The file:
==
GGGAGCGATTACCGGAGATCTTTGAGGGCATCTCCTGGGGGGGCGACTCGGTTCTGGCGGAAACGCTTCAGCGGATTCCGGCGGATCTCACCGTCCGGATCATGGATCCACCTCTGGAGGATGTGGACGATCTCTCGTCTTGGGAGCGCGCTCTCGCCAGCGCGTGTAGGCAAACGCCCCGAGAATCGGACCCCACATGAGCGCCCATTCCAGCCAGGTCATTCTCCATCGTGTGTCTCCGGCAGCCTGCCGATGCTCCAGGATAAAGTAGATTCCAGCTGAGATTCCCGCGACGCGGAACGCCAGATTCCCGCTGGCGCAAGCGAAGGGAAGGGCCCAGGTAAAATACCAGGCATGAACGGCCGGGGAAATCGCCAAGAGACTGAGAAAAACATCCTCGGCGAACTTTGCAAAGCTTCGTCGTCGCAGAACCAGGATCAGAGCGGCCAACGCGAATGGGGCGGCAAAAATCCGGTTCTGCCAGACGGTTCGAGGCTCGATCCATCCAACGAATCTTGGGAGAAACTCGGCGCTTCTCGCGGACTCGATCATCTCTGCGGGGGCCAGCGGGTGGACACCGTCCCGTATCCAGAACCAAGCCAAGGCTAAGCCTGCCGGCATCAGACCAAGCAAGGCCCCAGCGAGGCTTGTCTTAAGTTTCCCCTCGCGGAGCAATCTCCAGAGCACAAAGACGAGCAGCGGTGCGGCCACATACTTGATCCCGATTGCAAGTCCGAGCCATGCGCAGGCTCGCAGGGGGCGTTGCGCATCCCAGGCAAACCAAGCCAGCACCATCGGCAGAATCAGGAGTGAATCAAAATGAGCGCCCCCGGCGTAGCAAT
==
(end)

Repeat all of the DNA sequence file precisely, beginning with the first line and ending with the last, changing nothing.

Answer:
GGGAGCGATTACCGGAGATCTTTGAGGGCATCTCCTGGGGGGGCGACTCGGTTCTGGCGGAAACGCTTCAGCGGATTCCGGCGGATCTCACCGTCCGGATCATGGATCCACCTCTGGAGGATGTGGACGATCTCTCGTCTTGGGAGCGCGCTCTCGCCAGCGCGTGTAGGCAAACGCCCCGAGAATCGGACCCCACATGAGCGCCCATTCCAGCCAGGTCATTCTCCATCGTGTGTCTCCGGCAGCCTGCCGATGCTCCAGGATAAAGTAGATTCCAGCTGAGATTCCCGCGACGCGGAACGCCAGATTCCCGCTGGCGCAAGCGAAGGGAAGGGCCCAGGTAAAATACCAGGCATGAACGGCCGGGGAAATCGCCAAGAGACTGAGAAAAACATCCTCGGCGAACTTTGCAAAGCTTCGTCGTCGCAGAACCAGGATCAGAGCGGCCAACGCGAATGGGGCGGCAAAAATCCGGTTCTGCCAGACGGTTCGAGGCTCGATCCATCCAACGAATCTTGGGAGAAACTCGGCGCTTCTCGCGGACTCGATCATCTCTGCGGGGGCCAGCGGGTGGACACCGTCCCGTATCCAGAACCAAGCCAAGGCTAAGCCTGCCGGCATCAGACCAAGCAAGGCCCCAGCGAGGCTTGTCTTAAGTTTCCCCTCGCGGAGCAATCTCCAGAGCACAAAGACGAGCAGCGGTGCGGCCACATACTTGATCCCGATTGCAAGTCCGAGCCATGCGCAGGCTCGCAGGGGGCGTTGCGCATCCCAGGCAAACCAAGCCAGCACCATCGGCAGAATCAGGAGTGAATCAAAATGAGCGCCCCCGGCGTAGCAAT